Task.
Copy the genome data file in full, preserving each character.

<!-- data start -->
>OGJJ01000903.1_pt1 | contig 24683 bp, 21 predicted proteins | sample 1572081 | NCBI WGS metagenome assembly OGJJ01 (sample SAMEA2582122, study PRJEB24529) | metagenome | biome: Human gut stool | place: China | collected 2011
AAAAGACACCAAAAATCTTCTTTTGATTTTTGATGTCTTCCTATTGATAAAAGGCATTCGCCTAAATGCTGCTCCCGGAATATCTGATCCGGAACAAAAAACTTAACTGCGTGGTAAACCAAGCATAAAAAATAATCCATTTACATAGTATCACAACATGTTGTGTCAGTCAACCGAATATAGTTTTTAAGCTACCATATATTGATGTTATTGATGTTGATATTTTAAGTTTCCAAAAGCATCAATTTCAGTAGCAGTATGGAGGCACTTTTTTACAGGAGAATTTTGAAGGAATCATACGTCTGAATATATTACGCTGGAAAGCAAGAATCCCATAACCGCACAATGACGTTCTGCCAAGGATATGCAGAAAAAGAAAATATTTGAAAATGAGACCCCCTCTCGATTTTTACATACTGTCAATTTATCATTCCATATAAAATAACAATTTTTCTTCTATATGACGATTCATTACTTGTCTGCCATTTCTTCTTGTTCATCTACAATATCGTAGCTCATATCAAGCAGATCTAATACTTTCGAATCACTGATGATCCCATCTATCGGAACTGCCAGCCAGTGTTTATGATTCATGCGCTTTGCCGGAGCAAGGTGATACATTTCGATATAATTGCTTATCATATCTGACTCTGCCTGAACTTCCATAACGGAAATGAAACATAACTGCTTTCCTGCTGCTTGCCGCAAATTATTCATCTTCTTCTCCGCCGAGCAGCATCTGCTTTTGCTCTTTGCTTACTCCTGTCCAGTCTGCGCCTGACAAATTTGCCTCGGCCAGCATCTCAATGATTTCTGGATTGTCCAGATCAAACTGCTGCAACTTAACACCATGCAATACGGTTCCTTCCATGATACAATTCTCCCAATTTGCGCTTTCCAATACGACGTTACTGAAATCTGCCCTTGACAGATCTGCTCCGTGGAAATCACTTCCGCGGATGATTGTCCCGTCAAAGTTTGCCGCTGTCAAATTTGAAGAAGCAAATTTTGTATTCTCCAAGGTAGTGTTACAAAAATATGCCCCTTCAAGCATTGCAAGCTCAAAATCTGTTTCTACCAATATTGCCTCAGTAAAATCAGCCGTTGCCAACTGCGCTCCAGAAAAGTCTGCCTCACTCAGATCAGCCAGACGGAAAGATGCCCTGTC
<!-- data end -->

>OGJJ01000903.1_pt1 | contig 24683 bp, 21 predicted proteins | sample 1572081 | NCBI WGS metagenome assembly OGJJ01 (sample SAMEA2582122, study PRJEB24529) | metagenome | biome: Human gut stool | place: China | collected 2011
AAAAGACACCAAAAATCTTCTTTTGATTTTTGATGTCTTCCTATTGATAAAAGGCATTCGCCTAAATGCTGCTCCCGGAATATCTGATCCGGAACAAAAAACTTAACTGCGTGGTAAACCAAGCATAAAAAATAATCCATTTACATAGTATCACAACATGTTGTGTCAGTCAACCGAATATAGTTTTTAAGCTACCATATATTGATGTTATTGATGTTGATATTTTAAGTTTCCAAAAGCATCAATTTCAGTAGCAGTATGGAGGCACTTTTTTACAGGAGAATTTTGAAGGAATCATACGTCTGAATATATTACGCTGGAAAGCAAGAATCCCATAACCGCACAATGACGTTCTGCCAAGGATATGCAGAAAAAGAAAATATTTGAAAATGAGACCCCCTCTCGATTTTTACATACTGTCAATTTATCATTCCATATAAAATAACAATTTTTCTTCTATATGACGATTCATTACTTGTCTGCCATTTCTTCTTGTTCATCTACAATATCGTAGCTCATATCAAGCAGATCTAATACTTTCGAATCACTGATGATCCCATCTATCGGAACTGCCAGCCAGTGTTTATGATTCATGCGCTTTGCCGGAGCAAGGTGATACATTTCGATATAATTGCTTATCATATCTGACTCTGCCTGAACTTCCATAACGGAAATGAAACATAACTGCTTTCCTGCTGCTTGCCGCAAATTATTCATCTTCTTCTCCGCCGAGCAGCATCTGCTTTTGCTCTTTGCTTACTCCTGTCCAGTCTGCGCCTGACAAATTTGCCTCGGCCAGCATCTCAATGATTTCTGGATTGTCCAGATCAAACTGCTGCAACTTAACACCATGCAATACGGTTCCTTCCATGATACAATTCTCCCAATTTGCGCTTTCCAATACGACGTTACTGAAATCTGCCCTTGACAGATCTGCTCCGTGGAAATCACTTCCGCGGATGATTGTCCCGTCAAAGTTTGCCGCTGTCAAATTTGAAGAAGCAAATTTTGTATTCTCCAAGGTAGTGTTACAAAAATATGCCCCTTCAAGCATTGCAAGCTCAAAATCTGTTTCTACCAATATTGCCTCAGTAAAATCAGCCGTTGCCAACTGCGCTCCAGAAAAGTCTGCCTCACTCAGATCAGCCAGACGGAAAGATGCCCTGTC